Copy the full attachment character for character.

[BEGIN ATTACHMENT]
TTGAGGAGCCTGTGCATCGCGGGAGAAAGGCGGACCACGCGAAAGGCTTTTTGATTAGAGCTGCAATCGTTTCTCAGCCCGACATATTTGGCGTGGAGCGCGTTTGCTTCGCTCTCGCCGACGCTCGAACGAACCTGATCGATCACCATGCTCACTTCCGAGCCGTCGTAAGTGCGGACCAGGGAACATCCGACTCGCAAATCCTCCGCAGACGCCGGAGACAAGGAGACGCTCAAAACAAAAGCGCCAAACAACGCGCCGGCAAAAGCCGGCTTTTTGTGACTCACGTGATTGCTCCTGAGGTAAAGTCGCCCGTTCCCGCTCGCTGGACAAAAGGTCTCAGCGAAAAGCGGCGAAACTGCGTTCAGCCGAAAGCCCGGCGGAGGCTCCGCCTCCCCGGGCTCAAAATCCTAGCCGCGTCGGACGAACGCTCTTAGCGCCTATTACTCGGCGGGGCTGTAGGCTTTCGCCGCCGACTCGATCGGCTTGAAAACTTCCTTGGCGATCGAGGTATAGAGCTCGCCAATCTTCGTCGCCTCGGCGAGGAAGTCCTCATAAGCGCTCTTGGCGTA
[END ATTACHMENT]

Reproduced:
TTGAGGAGCCTGTGCATCGCGGGAGAAAGGCGGACCACGCGAAAGGCTTTTTGATTAGAGCTGCAATCGTTTCTCAGCCCGACATATTTGGCGTGGAGCGCGTTTGCTTCGCTCTCGCCGACGCTCGAACGAACCTGATCGATCACCATGCTCACTTCCGAGCCGTCGTAAGTGCGGACCAGGGAACATCCGACTCGCAAATCCTCCGCAGACGCCGGAGACAAGGAGACGCTCAAAACAAAAGCGCCAAACAACGCGCCGGCAAAAGCCGGCTTTTTGTGACTCACGTGATTGCTCCTGAGGTAAAGTCGCCCGTTCCCGCTCGCTGGACAAAAGGTCTCAGCGAAAAGCGGCGAAACTGCGTTCAGCCGAAAGCCCGGCGGAGGCTCCGCCTCCCCGGGCTCAAAATCCTAGCCGCGTCGGACGAACGCTCTTAGCGCCTATTACTCGGCGGGGCTGTAGGCTTTCGCCGCCGACTCGATCGGCTTGAAAACTTCCTTGGCGATCGAGGTATAGAGCTCGCCAATCTTCGTCGCCTCGGCGAGGAAGTCCTCATAAGCGCTCTTGGCGTA